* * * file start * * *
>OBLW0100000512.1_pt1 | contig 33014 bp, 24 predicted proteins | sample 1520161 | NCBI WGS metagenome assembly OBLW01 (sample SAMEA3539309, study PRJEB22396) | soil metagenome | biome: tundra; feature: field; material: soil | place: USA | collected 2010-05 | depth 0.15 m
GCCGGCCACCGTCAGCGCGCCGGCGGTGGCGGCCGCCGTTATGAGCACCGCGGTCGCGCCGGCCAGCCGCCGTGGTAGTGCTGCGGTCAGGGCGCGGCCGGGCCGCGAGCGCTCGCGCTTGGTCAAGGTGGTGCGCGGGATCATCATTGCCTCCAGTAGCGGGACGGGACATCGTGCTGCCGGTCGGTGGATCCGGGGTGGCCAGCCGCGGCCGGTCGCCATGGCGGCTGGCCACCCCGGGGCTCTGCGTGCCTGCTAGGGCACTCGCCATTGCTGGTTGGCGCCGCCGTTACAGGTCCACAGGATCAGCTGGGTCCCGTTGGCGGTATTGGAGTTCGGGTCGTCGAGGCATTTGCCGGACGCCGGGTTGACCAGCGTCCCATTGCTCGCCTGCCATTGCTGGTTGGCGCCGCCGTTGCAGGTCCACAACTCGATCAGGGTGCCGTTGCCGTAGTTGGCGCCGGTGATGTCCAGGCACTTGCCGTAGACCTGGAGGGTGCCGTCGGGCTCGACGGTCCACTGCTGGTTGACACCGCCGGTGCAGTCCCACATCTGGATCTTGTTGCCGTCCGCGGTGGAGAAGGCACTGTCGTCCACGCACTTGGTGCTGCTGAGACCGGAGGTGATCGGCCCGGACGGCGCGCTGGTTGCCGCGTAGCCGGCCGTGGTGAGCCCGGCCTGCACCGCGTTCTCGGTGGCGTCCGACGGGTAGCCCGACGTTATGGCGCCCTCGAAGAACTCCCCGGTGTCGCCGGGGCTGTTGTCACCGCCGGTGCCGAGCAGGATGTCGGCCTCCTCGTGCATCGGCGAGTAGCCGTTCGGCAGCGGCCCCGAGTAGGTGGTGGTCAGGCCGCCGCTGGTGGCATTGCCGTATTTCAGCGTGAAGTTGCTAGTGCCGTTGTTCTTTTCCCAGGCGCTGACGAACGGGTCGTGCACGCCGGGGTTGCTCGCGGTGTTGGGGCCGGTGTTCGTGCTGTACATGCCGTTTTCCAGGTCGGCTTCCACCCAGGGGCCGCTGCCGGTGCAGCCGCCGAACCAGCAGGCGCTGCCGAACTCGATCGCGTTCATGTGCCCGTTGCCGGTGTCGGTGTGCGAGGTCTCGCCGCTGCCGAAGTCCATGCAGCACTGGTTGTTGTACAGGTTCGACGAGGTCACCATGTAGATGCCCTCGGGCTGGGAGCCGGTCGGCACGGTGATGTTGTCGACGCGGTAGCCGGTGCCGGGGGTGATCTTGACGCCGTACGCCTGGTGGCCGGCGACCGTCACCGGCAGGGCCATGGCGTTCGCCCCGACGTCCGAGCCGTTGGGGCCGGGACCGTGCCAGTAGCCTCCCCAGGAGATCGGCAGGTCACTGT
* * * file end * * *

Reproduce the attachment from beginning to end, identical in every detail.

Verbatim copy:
>OBLW0100000512.1_pt1 | contig 33014 bp, 24 predicted proteins | sample 1520161 | NCBI WGS metagenome assembly OBLW01 (sample SAMEA3539309, study PRJEB22396) | soil metagenome | biome: tundra; feature: field; material: soil | place: USA | collected 2010-05 | depth 0.15 m
GCCGGCCACCGTCAGCGCGCCGGCGGTGGCGGCCGCCGTTATGAGCACCGCGGTCGCGCCGGCCAGCCGCCGTGGTAGTGCTGCGGTCAGGGCGCGGCCGGGCCGCGAGCGCTCGCGCTTGGTCAAGGTGGTGCGCGGGATCATCATTGCCTCCAGTAGCGGGACGGGACATCGTGCTGCCGGTCGGTGGATCCGGGGTGGCCAGCCGCGGCCGGTCGCCATGGCGGCTGGCCACCCCGGGGCTCTGCGTGCCTGCTAGGGCACTCGCCATTGCTGGTTGGCGCCGCCGTTACAGGTCCACAGGATCAGCTGGGTCCCGTTGGCGGTATTGGAGTTCGGGTCGTCGAGGCATTTGCCGGACGCCGGGTTGACCAGCGTCCCATTGCTCGCCTGCCATTGCTGGTTGGCGCCGCCGTTGCAGGTCCACAACTCGATCAGGGTGCCGTTGCCGTAGTTGGCGCCGGTGATGTCCAGGCACTTGCCGTAGACCTGGAGGGTGCCGTCGGGCTCGACGGTCCACTGCTGGTTGACACCGCCGGTGCAGTCCCACATCTGGATCTTGTTGCCGTCCGCGGTGGAGAAGGCACTGTCGTCCACGCACTTGGTGCTGCTGAGACCGGAGGTGATCGGCCCGGACGGCGCGCTGGTTGCCGCGTAGCCGGCCGTGGTGAGCCCGGCCTGCACCGCGTTCTCGGTGGCGTCCGACGGGTAGCCCGACGTTATGGCGCCCTCGAAGAACTCCCCGGTGTCGCCGGGGCTGTTGTCACCGCCGGTGCCGAGCAGGATGTCGGCCTCCTCGTGCATCGGCGAGTAGCCGTTCGGCAGCGGCCCCGAGTAGGTGGTGGTCAGGCCGCCGCTGGTGGCATTGCCGTATTTCAGCGTGAAGTTGCTAGTGCCGTTGTTCTTTTCCCAGGCGCTGACGAACGGGTCGTGCACGCCGGGGTTGCTCGCGGTGTTGGGGCCGGTGTTCGTGCTGTACATGCCGTTTTCCAGGTCGGCTTCCACCCAGGGGCCGCTGCCGGTGCAGCCGCCGAACCAGCAGGCGCTGCCGAACTCGATCGCGTTCATGTGCCCGTTGCCGGTGTCGGTGTGCGAGGTCTCGCCGCTGCCGAAGTCCATGCAGCACTGGTTGTTGTACAGGTTCGACGAGGTCACCATGTAGATGCCCTCGGGCTGGGAGCCGGTCGGCACGGTGATGTTGTCGACGCGGTAGCCGGTGCCGGGGGTGATCTTGACGCCGTACGCCTGGTGGCCGGCGACCGTCACCGGCAGGGCCATGGCGTTCGCCCCGACGTCCGAGCCGTTGGGGCCGGGACCGTGCCAGTAGCCTCCCCAGGAGATCGGCAGGTCACTGT